There are many, many embarrassing photos of me during my teen years, but one of the biggest was ironically the one I loved the most at the time. Being antisocial and contrarian, I did not want to go through the ritual of senior photos. I did so on the condition that I got to do one of my own choosing. In that self-designed photo I am wearing (because it is 1993) light washed baggy jeans and a black denim shirt. I am sitting on a stool, before a backdrop of painted bookshelves. I hold the thinker’s pose, and in my hand is a Bantam paperback copy of Fyodor Dostoevsky’s Notes From Underground.
I would say that was the high point of my pretentiousness, but then again, I would grow up to become a grad student.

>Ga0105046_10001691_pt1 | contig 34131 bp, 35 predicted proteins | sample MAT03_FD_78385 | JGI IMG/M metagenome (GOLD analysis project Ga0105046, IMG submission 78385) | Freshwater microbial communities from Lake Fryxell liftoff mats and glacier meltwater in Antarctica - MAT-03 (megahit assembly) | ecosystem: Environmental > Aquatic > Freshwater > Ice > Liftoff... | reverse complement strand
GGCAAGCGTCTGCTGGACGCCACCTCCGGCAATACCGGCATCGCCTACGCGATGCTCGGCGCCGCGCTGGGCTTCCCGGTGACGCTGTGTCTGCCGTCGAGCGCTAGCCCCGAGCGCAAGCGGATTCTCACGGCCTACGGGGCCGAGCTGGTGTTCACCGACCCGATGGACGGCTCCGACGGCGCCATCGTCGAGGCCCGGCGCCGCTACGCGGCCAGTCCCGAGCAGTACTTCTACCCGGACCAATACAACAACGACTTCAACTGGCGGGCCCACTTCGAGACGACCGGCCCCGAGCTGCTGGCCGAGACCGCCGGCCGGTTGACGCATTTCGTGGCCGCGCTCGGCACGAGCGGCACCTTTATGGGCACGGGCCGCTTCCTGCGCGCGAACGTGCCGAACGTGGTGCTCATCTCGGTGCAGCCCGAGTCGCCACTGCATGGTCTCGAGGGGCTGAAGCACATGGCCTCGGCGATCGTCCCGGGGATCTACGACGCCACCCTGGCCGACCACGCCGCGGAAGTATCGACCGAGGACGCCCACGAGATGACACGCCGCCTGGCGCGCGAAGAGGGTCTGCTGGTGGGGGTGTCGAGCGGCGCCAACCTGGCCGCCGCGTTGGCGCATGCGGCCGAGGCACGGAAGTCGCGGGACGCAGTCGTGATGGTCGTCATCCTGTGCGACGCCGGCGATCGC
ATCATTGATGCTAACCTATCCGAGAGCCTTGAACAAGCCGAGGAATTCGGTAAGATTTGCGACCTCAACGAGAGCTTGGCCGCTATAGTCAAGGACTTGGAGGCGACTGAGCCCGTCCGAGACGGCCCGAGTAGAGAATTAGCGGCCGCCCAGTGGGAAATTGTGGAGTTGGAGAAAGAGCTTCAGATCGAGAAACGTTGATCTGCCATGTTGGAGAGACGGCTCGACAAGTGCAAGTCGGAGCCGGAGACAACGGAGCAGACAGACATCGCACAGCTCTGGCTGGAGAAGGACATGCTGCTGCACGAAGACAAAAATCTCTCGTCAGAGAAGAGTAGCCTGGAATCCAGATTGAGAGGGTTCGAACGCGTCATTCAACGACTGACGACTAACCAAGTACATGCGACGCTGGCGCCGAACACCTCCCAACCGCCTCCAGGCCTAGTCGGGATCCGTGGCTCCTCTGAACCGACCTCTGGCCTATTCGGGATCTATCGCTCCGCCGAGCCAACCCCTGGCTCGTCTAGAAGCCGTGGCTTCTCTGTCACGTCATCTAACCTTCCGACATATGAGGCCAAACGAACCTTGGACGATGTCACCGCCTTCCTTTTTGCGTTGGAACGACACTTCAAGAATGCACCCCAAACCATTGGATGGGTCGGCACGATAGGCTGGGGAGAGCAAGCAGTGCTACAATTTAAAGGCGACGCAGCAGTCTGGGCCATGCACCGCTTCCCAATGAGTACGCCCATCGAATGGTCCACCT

I had picked the book up that summer while at a scholar’s camp at the University of Nebraska. I would not have been able to purchase such an obscure text at the bookstore or find it in the library in my rural hometown. (That same summer I had the store order Kerouac’s On The Road for me, one of the few times as a teenager when I thought I was cool.) The inspiration came from a mentor of mine, a philosophy student at the local college who had turned me on to existentialism.
I had already been checking out Camus and Kafka from the school library. Notes From Underground was something else entirely because the book’s narrator spoke to me like no other had before. Kafka’s protagonists were intentionally remote, and I found Mersault in The Stranger to be repugnant. Underground Man (he has no name) seemed a whole lot like me, despite the gulf of time and culture between 1993 Nebraska and 1864 Russia.